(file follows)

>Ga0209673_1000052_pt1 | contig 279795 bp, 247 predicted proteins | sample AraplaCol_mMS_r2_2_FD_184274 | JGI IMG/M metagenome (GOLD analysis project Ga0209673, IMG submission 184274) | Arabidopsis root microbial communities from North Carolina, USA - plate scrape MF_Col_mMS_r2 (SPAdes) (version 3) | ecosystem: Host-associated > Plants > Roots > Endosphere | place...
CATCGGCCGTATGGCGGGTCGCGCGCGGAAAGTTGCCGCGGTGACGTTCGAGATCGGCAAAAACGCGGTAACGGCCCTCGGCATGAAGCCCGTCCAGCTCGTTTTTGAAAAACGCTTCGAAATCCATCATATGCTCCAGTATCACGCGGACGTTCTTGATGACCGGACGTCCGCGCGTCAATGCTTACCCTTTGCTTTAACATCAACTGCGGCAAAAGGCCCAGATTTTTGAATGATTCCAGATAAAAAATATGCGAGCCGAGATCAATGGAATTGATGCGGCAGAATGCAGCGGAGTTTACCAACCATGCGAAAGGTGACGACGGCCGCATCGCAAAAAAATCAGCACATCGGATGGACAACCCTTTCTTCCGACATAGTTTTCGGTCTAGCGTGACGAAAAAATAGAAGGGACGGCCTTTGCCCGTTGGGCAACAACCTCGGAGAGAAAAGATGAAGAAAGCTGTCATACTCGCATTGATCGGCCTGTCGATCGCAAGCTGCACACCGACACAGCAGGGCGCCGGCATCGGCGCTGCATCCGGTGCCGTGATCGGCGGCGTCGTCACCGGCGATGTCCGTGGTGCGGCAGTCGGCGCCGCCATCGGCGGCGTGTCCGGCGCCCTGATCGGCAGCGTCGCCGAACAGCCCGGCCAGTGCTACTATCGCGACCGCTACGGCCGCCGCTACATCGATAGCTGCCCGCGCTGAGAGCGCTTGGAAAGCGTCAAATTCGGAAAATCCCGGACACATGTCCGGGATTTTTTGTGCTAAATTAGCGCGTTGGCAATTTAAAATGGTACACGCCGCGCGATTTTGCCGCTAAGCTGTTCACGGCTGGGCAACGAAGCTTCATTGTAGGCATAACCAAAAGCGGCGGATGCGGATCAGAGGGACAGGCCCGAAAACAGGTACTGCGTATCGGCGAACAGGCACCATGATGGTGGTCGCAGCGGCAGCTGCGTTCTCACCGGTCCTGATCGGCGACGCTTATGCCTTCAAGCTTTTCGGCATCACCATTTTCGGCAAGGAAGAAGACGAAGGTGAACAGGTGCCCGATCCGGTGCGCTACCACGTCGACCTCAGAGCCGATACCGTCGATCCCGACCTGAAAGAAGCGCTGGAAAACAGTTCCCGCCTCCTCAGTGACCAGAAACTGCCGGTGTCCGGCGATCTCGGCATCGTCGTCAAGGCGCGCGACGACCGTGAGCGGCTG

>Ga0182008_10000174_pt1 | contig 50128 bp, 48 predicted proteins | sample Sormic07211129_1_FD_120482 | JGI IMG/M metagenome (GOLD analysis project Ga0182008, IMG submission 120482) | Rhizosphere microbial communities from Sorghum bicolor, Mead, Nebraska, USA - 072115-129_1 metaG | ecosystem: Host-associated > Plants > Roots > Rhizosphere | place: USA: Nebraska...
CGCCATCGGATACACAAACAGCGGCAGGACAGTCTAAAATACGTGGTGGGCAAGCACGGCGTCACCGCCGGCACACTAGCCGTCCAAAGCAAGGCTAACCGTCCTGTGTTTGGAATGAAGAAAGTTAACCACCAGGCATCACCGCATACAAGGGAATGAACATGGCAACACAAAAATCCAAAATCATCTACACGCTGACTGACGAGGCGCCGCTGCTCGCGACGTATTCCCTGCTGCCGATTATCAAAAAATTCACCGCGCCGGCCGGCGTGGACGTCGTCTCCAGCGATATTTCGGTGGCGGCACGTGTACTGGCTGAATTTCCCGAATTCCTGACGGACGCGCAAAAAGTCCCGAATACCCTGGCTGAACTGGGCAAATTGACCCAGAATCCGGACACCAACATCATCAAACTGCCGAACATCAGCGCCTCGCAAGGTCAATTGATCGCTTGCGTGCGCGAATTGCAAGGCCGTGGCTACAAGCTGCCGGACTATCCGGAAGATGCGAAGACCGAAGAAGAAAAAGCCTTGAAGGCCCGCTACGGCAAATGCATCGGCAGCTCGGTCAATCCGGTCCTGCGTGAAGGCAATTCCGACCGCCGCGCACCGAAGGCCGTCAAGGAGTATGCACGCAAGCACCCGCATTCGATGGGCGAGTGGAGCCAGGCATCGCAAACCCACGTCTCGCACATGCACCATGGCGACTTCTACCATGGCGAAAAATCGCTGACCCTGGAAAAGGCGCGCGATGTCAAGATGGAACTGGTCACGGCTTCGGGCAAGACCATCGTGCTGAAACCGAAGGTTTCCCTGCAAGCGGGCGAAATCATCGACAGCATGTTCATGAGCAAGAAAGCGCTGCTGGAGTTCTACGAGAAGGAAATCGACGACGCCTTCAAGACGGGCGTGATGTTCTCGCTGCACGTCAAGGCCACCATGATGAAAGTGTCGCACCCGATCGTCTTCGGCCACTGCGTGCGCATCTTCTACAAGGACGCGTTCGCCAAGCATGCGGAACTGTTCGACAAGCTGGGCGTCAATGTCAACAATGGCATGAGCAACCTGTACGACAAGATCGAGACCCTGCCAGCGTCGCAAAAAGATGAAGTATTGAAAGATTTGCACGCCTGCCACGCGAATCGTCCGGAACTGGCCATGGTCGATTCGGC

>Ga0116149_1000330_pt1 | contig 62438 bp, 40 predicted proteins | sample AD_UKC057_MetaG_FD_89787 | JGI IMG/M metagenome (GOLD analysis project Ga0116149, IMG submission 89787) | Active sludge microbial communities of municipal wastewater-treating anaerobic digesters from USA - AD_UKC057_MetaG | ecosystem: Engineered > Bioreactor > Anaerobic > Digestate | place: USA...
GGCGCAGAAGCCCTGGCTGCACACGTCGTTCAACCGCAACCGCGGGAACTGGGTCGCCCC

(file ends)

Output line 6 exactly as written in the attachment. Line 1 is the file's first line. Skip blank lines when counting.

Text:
GGCGCAGAAGCCCTGGCTGCACACGTCGTTCAACCGCAACCGCGGGAACTGGGTCGCCCC